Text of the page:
The Danzling, Hand-Beaded & Sequin-Embroidered Textile Work of Haitian Artist Myrlande Constant in the Exhibition ‘Drapo’ at Fort Gansevoort in January, 2023

 

 

 

Myrlande Constant, Apres Gran Met La Fey Nan Bwa Se Tretmant Yo Viy, 2022,
Beads, sequins and tassels on fabric, 80 x 111.5 inches. ©Myrlande Constant. Courtesy of the artist and Fort Gansevoort.

Beginning January 12, 2023, Fort Gansevoort will present Drapo, its first solo exhibition with Haitian artist Myrlande Constant, who has attracted international attention for dazzling hand-beaded and sequin-embroidered textile works in which heritage techniques are used to mingle contemporary and traditional themes. The evolution of Constant’s personal aesthetic and mastery of her medium will be evident in monumental new pieces juxtaposed with examples from earlier in the artist’s career.

Constant’s work was recently showcased in the Venice Biennale exhibition The Milk of Dreams, curated by Cecilia Alemani (April 23— November 27, 2022). The artist’s upcoming survey exhibition, Myrlande Constant: The Work of Radiance, will open at the Fowler Museum in Los Angeles on March 26, 2023 – the first U.S. museum exhibition devoted to a female Haitian artist.

Myrlande Constant, Reincarnation Des Morts, 2022, Beads, sequins and tassels on fabric, 110.5 × 115 inches. ©Myrlande Constant. Courtesy of the artist and Fort Gansevoort.

Based in Port-Au-Prince, Myrlande Constant is known for sophisticated figurative compositions composed with beads and sequins on cloth. While drawing upon the vernacular of traditional Vodou flags (known as drapo Vodou), which often adorn temples and are used in ceremonial practices, her oeuvre is characterized by a distinctively sensual, painterly quality. Intricate details and sumptuous colors coalesce in elaborate narrative scenes. Many of Constant’s flags depict lwaspirits and illustrate myths central to the Vodou religion. Expanding into a secular context, Constant’s art also incorporates imagery taken from Haitian history and civic life. Although commercial flag making is a craft traditionally dominated by men, Constant is the first female Haitian textile artist to gain international acclaim for her innovation in the longstanding drapoVodou practice. In depicting her unique versions of the Haitian religion’s myths, she has harnessed a fresh and contemporary spiritual force that elevates her work above the realm of folk art and craft.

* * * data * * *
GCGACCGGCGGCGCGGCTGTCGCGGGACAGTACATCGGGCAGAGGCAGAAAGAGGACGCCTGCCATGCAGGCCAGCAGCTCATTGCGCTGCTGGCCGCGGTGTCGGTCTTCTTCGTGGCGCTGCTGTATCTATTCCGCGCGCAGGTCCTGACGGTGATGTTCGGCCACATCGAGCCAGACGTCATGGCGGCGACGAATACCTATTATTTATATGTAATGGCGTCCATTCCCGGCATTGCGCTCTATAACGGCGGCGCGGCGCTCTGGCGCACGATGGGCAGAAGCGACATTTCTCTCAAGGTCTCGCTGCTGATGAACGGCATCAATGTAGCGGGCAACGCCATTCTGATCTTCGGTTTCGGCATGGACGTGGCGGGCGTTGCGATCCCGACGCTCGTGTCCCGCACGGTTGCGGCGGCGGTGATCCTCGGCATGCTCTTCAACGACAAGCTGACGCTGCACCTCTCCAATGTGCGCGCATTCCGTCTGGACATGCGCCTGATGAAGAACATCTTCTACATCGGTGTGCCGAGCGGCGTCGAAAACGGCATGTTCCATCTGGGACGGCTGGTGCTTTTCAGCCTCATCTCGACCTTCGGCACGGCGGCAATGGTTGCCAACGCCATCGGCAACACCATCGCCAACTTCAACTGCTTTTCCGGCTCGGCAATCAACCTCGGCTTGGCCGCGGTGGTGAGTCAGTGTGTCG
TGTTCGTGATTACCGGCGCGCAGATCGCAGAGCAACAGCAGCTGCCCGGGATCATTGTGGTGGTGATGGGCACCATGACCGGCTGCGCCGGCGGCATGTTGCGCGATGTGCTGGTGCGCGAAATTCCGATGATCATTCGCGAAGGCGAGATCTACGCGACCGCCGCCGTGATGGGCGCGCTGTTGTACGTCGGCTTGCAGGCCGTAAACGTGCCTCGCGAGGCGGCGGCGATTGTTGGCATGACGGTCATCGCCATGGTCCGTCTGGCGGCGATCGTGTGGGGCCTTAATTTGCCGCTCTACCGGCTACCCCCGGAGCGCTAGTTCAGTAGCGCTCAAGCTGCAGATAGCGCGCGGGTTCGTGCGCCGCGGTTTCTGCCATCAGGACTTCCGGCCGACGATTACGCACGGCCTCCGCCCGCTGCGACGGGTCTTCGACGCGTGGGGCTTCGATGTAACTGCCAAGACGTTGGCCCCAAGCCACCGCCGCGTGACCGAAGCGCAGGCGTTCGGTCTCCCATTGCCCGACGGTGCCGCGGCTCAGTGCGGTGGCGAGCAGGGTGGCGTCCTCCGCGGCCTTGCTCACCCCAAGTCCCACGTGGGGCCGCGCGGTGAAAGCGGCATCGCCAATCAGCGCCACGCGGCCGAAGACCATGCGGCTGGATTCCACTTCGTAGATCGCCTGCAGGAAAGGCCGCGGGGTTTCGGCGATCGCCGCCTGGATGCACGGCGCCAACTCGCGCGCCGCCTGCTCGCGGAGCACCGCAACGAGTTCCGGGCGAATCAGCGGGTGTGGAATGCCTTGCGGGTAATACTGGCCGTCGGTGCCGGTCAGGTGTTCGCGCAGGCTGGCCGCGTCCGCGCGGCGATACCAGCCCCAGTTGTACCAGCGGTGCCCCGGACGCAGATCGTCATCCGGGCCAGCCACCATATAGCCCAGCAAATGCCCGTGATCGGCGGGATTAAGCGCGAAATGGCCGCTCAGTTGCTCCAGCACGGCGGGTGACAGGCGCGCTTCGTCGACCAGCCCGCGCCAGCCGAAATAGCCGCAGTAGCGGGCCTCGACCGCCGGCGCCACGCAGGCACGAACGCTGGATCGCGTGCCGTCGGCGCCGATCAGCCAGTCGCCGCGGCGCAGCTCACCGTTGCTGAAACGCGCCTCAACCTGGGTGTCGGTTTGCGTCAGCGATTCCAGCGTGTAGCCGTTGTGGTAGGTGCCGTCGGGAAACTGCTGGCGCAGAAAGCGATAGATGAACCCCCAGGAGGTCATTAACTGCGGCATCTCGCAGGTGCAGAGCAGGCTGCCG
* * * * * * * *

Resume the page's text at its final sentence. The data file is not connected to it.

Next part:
In Lasirène (c. 1990), the titular figure—an important lwa in Haitian Vodou—is depicted in the form of a mermaid. As Haiti is an island nation, water plays an extremely important role in its civic life and features prominently in its religious practices. Similar to the sirens of Greek mythology, Lasirène is characterized as having the most beautiful voice of all the lwa. Here, Constant surrounds the mermaid’s body with her associated iconographic imagery: the mirror above her tail is believed to function as a portal between the physical and mystical realms. The flowers above the siren’s head, the glass of champagne, and the bowl of sweets additionally represent some of her favorite offerings. As vivid now as when it was made more than three decades ago, this work demonstrates the flat fields of color and simplified forms that characterize Constant’s earlier compositions. Here, the spatial division between the monochromatic gray sky and the field of graphic squiggles representing water is sharply defined.  The impact of this and other early works resonate with visual clarity and directness.

Mmyrlande Constant, Saint Patrick (Damballa Wedo), 2022. Beads and sequins on fabric; 23 x 21.5 inches. ©Myrlande Constant. Courtesy of the artist and Fort Gansevoort.